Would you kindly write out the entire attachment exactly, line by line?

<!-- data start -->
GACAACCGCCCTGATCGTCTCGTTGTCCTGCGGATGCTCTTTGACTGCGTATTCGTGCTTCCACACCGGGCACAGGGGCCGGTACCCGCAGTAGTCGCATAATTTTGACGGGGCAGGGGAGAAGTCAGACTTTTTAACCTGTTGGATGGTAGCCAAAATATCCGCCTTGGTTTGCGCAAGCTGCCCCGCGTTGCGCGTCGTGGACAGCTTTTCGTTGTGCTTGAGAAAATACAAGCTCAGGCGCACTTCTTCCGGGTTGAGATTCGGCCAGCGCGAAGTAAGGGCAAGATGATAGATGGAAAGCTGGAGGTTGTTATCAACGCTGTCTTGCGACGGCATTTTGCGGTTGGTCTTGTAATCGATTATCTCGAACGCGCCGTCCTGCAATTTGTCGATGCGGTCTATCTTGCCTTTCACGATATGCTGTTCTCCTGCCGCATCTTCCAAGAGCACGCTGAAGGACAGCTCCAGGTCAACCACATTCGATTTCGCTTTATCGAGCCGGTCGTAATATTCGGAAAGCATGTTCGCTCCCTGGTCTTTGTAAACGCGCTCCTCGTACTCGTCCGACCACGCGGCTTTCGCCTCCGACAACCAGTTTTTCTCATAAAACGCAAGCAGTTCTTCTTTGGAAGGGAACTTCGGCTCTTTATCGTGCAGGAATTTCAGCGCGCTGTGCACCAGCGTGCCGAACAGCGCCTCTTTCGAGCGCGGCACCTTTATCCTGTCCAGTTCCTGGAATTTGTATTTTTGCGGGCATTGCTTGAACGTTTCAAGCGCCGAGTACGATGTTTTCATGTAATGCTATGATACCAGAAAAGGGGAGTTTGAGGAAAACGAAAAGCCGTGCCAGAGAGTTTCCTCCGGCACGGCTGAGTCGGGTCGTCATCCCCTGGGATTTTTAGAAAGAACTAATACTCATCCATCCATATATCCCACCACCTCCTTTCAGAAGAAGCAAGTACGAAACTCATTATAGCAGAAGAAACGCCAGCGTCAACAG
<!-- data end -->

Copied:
GACAACCGCCCTGATCGTCTCGTTGTCCTGCGGATGCTCTTTGACTGCGTATTCGTGCTTCCACACCGGGCACAGGGGCCGGTACCCGCAGTAGTCGCATAATTTTGACGGGGCAGGGGAGAAGTCAGACTTTTTAACCTGTTGGATGGTAGCCAAAATATCCGCCTTGGTTTGCGCAAGCTGCCCCGCGTTGCGCGTCGTGGACAGCTTTTCGTTGTGCTTGAGAAAATACAAGCTCAGGCGCACTTCTTCCGGGTTGAGATTCGGCCAGCGCGAAGTAAGGGCAAGATGATAGATGGAAAGCTGGAGGTTGTTATCAACGCTGTCTTGCGACGGCATTTTGCGGTTGGTCTTGTAATCGATTATCTCGAACGCGCCGTCCTGCAATTTGTCGATGCGGTCTATCTTGCCTTTCACGATATGCTGTTCTCCTGCCGCATCTTCCAAGAGCACGCTGAAGGACAGCTCCAGGTCAACCACATTCGATTTCGCTTTATCGAGCCGGTCGTAATATTCGGAAAGCATGTTCGCTCCCTGGTCTTTGTAAACGCGCTCCTCGTACTCGTCCGACCACGCGGCTTTCGCCTCCGACAACCAGTTTTTCTCATAAAACGCAAGCAGTTCTTCTTTGGAAGGGAACTTCGGCTCTTTATCGTGCAGGAATTTCAGCGCGCTGTGCACCAGCGTGCCGAACAGCGCCTCTTTCGAGCGCGGCACCTTTATCCTGTCCAGTTCCTGGAATTTGTATTTTTGCGGGCATTGCTTGAACGTTTCAAGCGCCGAGTACGATGTTTTCATGTAATGCTATGATACCAGAAAAGGGGAGTTTGAGGAAAACGAAAAGCCGTGCCAGAGAGTTTCCTCCGGCACGGCTGAGTCGGGTCGTCATCCCCTGGGATTTTTAGAAAGAACTAATACTCATCCATCCATATATCCCACCACCTCCTTTCAGAAGAAGCAAGTACGAAACTCATTATAGCAGAAGAAACGCCAGCGTCAACAG